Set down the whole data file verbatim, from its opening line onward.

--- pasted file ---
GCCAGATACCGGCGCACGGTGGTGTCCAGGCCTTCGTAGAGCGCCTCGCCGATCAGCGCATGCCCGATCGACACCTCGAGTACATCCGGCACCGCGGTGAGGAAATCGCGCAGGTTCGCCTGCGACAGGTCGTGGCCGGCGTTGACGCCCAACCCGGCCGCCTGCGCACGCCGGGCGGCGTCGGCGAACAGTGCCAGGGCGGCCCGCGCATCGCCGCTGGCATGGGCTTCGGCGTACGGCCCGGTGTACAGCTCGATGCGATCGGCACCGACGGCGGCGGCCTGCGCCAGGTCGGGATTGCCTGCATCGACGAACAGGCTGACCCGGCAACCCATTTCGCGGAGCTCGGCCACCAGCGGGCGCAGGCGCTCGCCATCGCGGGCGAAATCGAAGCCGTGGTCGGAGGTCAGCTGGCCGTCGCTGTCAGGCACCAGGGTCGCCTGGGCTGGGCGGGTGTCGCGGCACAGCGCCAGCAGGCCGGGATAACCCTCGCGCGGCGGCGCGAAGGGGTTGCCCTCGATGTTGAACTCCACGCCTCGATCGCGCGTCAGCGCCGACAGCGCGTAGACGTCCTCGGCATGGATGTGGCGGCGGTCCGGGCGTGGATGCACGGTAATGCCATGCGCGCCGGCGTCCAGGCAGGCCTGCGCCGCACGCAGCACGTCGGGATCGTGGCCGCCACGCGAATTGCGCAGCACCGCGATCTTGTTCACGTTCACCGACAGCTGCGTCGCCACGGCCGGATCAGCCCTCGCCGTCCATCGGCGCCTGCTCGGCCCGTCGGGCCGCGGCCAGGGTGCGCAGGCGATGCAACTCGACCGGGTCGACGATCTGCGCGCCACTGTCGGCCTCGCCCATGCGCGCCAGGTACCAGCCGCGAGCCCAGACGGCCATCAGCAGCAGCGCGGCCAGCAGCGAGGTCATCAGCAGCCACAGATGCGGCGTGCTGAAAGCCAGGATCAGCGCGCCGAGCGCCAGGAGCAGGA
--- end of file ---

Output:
GCCAGATACCGGCGCACGGTGGTGTCCAGGCCTTCGTAGAGCGCCTCGCCGATCAGCGCATGCCCGATCGACACCTCGAGTACATCCGGCACCGCGGTGAGGAAATCGCGCAGGTTCGCCTGCGACAGGTCGTGGCCGGCGTTGACGCCCAACCCGGCCGCCTGCGCACGCCGGGCGGCGTCGGCGAACAGTGCCAGGGCGGCCCGCGCATCGCCGCTGGCATGGGCTTCGGCGTACGGCCCGGTGTACAGCTCGATGCGATCGGCACCGACGGCGGCGGCCTGCGCCAGGTCGGGATTGCCTGCATCGACGAACAGGCTGACCCGGCAACCCATTTCGCGGAGCTCGGCCACCAGCGGGCGCAGGCGCTCGCCATCGCGGGCGAAATCGAAGCCGTGGTCGGAGGTCAGCTGGCCGTCGCTGTCAGGCACCAGGGTCGCCTGGGCTGGGCGGGTGTCGCGGCACAGCGCCAGCAGGCCGGGATAACCCTCGCGCGGCGGCGCGAAGGGGTTGCCCTCGATGTTGAACTCCACGCCTCGATCGCGCGTCAGCGCCGACAGCGCGTAGACGTCCTCGGCATGGATGTGGCGGCGGTCCGGGCGTGGATGCACGGTAATGCCATGCGCGCCGGCGTCCAGGCAGGCCTGCGCCGCACGCAGCACGTCGGGATCGTGGCCGCCACGCGAATTGCGCAGCACCGCGATCTTGTTCACGTTCACCGACAGCTGCGTCGCCACGGCCGGATCAGCCCTCGCCGTCCATCGGCGCCTGCTCGGCCCGTCGGGCCGCGGCCAGGGTGCGCAGGCGATGCAACTCGACCGGGTCGACGATCTGCGCGCCACTGTCGGCCTCGCCCATGCGCGCCAGGTACCAGCCGCGAGCCCAGACGGCCATCAGCAGCAGCGCGGCCAGCAGCGAGGTCATCAGCAGCCACAGATGCGGCGTGCTGAAAGCCAGGATCAGCGCGCCGAGCGCCAGGAGCAGGA